[an error occurred while processing this directive]
BBC News
watch One-Minute World News
Last Updated: Tuesday, 2 November 2004, 08:44 GMT
University intake 'is widening'
lecture
Birmingham is one of the institutions which has changed most
Leading UK universities are recruiting a higher proportion of students from state schools, analysis shows.

The Sutton Trust, which helps children from unprivileged backgrounds, said the state intake to 13 top institutions rose from 61% in 1997 to 68% in 2002.

It said the row about new "benchmarks" they were supposed to have achieved was obscuring this "success story".

Instead ministers should ask the new access regulator to work with universities on more realistic goals.

The Higher Education Minister, Kim Howells, has indicated previously that he will review the benchmarks - which are devised by a "steering group" made up of representatives of interested parties.

Improvements

The Sutton Trust's founder, Peter Lampl, has analysed data from the Higher Education Funding Council for England and Higher Education Statistics Agency on admissions to 13 higher education institutions with the highest average rankings in newspaper surveys.

His report shows that Birmingham, Bristol, the LSE and Imperial College London increased their representation of state school students the most, by nine percentage points between 1997 and 2002 - the most recent available statistics.

Oxford increased its state school intake by eight percentage points from 47% to 55% and Cambridge by six points from 52% to 58%.

Warwick and York changed the least but had relatively high proportions, at 78% and 80%.

The figures show that, across the 13, there were 5,975 more young entrants in 2002 than in 1997 - all but 87 of them from state schools.

The head of Birmingham's widening participation unit, Sandra Cooke, said: "These positive figures show that students can achieve their goal of an education at a leading university, regardless of their background."

Cambridge was one of the most vocal in condemning the latest statistics when they emerged last month, arguing that its "benchmark" was unrealistic.

The funding council raised the benchmarks retrospectively - in Cambridge's case from 65% to 75%.

'Furore'

The new ones used the universities' admissions service's points "tariff" for qualifications.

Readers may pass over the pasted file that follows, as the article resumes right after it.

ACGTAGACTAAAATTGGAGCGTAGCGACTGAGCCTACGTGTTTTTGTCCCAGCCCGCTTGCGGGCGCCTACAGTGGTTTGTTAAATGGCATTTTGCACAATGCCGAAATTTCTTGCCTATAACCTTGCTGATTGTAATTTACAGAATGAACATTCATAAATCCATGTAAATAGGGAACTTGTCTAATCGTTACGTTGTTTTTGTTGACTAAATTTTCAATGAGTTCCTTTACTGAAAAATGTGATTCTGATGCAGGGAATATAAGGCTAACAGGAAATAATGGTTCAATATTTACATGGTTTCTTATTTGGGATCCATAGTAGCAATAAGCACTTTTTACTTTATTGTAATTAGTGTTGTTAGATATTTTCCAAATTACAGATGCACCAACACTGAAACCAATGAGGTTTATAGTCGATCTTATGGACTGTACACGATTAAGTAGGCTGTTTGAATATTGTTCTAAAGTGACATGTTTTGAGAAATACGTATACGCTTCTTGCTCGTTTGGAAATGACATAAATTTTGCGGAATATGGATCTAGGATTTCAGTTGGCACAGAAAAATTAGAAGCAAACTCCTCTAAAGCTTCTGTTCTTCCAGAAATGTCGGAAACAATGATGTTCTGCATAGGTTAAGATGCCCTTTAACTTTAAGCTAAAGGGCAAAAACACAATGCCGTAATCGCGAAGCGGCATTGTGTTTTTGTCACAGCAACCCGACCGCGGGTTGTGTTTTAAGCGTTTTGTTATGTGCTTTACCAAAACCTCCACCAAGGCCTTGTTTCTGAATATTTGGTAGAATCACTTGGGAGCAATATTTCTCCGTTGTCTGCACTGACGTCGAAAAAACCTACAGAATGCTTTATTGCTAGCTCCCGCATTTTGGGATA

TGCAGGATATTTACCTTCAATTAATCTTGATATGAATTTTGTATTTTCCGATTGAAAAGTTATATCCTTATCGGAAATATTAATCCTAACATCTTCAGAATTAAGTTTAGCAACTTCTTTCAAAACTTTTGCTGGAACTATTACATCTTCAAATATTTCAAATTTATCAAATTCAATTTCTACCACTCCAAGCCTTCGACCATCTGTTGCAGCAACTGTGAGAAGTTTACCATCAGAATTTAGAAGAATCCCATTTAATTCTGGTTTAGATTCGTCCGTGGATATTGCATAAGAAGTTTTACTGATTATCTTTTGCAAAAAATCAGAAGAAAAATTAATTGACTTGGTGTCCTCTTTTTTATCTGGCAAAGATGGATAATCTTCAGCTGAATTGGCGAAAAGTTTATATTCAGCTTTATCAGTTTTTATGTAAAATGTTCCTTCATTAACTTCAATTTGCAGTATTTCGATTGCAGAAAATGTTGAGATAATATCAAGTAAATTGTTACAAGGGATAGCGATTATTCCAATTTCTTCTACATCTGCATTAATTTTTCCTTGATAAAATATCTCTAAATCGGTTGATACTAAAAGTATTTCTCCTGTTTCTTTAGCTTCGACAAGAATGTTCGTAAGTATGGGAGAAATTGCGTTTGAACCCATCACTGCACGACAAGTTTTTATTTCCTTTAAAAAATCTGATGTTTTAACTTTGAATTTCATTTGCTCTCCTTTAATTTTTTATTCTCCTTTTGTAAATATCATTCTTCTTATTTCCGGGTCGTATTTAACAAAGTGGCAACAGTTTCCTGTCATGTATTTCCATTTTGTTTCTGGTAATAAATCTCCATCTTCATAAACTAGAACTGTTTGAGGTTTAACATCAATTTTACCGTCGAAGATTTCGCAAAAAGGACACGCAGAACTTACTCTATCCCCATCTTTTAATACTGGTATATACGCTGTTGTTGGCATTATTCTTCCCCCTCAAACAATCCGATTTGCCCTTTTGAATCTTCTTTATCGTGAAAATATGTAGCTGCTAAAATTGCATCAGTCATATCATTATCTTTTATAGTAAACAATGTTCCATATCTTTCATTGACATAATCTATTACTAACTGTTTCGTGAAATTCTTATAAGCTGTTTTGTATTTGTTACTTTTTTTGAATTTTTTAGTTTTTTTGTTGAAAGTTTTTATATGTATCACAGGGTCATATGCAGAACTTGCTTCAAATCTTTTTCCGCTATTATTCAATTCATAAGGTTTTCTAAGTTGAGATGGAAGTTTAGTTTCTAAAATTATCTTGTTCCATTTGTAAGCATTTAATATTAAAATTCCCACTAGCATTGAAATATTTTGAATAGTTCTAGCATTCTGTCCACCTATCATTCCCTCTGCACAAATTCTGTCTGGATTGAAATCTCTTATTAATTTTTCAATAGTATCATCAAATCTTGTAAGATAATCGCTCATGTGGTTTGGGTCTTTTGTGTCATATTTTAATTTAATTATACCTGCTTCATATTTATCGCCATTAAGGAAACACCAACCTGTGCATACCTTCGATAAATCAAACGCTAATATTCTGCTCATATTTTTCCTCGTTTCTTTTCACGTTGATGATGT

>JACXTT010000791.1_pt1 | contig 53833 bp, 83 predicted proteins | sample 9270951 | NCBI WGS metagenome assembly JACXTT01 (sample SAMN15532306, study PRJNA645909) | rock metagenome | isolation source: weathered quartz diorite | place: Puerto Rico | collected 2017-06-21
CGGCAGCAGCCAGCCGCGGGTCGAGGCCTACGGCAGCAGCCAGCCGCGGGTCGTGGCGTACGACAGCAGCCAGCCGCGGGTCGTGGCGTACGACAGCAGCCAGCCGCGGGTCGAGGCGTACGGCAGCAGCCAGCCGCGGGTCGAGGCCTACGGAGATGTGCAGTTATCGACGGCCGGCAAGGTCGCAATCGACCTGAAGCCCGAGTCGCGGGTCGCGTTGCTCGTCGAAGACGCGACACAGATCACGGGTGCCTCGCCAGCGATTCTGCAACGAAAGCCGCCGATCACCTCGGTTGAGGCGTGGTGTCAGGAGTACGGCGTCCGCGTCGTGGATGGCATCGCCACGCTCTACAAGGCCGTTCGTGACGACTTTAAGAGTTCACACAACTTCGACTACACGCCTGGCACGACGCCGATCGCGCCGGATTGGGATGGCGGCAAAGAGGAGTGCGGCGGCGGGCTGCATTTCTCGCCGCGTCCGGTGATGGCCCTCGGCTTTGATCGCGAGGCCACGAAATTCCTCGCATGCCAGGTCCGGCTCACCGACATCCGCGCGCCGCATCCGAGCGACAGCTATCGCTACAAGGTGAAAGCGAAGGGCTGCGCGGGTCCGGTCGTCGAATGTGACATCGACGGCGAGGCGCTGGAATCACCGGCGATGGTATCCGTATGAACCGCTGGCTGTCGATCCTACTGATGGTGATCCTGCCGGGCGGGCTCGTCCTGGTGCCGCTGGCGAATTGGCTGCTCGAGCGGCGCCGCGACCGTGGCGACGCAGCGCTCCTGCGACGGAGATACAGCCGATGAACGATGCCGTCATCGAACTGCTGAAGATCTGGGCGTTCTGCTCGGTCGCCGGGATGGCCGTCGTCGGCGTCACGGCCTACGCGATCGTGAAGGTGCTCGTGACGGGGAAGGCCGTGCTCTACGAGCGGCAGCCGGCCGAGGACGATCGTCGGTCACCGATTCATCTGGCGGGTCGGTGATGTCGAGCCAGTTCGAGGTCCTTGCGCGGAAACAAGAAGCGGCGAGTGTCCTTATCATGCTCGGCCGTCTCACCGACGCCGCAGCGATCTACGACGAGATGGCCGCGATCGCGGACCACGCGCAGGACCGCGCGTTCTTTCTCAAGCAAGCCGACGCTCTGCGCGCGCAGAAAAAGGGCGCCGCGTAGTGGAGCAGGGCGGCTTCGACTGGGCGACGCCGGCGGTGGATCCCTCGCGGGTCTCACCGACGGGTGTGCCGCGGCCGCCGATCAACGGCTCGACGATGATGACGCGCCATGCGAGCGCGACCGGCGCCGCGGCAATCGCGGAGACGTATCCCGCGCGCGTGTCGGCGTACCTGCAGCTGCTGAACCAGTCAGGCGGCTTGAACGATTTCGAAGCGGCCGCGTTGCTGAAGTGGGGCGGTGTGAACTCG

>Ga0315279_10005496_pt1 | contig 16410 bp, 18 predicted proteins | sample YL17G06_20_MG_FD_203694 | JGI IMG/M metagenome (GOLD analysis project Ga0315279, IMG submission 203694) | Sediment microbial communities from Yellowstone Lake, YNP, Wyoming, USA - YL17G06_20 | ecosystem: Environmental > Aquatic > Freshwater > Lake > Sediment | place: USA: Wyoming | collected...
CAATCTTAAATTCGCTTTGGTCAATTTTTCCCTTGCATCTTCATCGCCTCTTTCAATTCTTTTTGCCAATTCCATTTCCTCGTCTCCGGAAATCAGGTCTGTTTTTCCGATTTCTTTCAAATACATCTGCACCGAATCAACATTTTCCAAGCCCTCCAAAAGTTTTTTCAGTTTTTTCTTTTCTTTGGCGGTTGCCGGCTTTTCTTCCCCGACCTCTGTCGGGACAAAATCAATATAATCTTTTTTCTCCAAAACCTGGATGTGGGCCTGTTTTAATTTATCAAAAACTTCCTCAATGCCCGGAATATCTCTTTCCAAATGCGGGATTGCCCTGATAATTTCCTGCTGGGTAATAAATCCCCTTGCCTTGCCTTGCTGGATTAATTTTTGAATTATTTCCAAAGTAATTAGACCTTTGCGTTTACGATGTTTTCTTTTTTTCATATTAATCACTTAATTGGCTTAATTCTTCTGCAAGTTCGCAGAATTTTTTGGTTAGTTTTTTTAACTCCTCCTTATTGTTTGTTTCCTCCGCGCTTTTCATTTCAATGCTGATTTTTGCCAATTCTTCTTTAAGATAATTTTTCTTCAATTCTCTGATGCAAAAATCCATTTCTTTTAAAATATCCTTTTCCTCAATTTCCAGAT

Peter Lampl
The deep-rooted inequalities in our education system can be - and are being - addressed without compromising the high standards of our top universities
Sir Peter Lampl
But Sir Peter agrees that this is misleading for universities which select people on their A-level grades.

"The furore over the new higher benchmarks should not detract from two incontrovertible facts which lie at the heart of this debate," said Sir Peter.

"On the one hand, we have a real success story. Initiatives such as summer schools and better school-university links have encouraged thousands more young people from state schools to attend our top universities.

"On the other, we face a continuing challenge."

There were still 3,000 state school students who each year achieved the necessary A-levels but who, for a variety of reasons, did not get in.

"More than anything these findings demonstrate that the deep-rooted inequalities in our education system can be - and are being - addressed without compromising the high standards of our top universities."

Review

Sir Peter said ministers should ask the new Director of Fair Access, Professor Sir Martin Harris, to work with universities on their efforts to reach out to state schools, and to develop benchmarks which reflected their actual admission standards.

It was still the case that many of the leading 13 had a deficit of 10 or more percentage points between the proportion of state school pupils they should be taking and their actual intake.

In other words, there had been more than 18,000 state school students who could have been admitted to the leading universities whose places were taken by less well-qualified privately educated pupils, he said.

"It is likely that inter-personal skills, aspirations, distance from home and aversion to debt all have a bearing on these issues, and The Sutton Trust is continuing to research the nature of these obstacles in order to find practical, effective ways of overcoming them."

Mr Howells said: "It is a shame that this year's benchmarks caused such a storm. The fact is our universities are getting better at opening up their doors to a wider group of students and this Sutton Trust report is the proof.

"I am looking at the benchmarks to see if there if there is any way they can be improved and better understood by all people concerned."


STATE SCHOOL PUPIL INTAKE
Institution 1997 2002 rise
Birmingham 70% 79% 9
Bristol 55% 64% 9
Cambridge 52% 58% 6
Durham 62% 68% 6
Edinburgh 61% 66% 5
Imperial 54% 63% 9
LSE 57% 66% 9
Nottingham 68% 73% 5
Oxford 47% 55% 8
St Andrews 60% 62% 2
UCL 58% 61% 3
Warwick 77% 78% 1
York 79% 80% 1
Totals 61% 68% 7
Source: Sutton Trust/Hefce/Hesa




VIDEO AND AUDIO NEWS
Some universities still have a way to go



RELATED INTERNET LINKS
The BBC is not responsible for the content of external internet sites



FEATURES, VIEWS, ANALYSIS
Has China's housing bubble burst?
How the world's oldest clove tree defied an empire
Why Royal Ballet principal Sergei Polunin quit

PRODUCTS & SERVICES

Americas Africa Europe Middle East South Asia Asia Pacific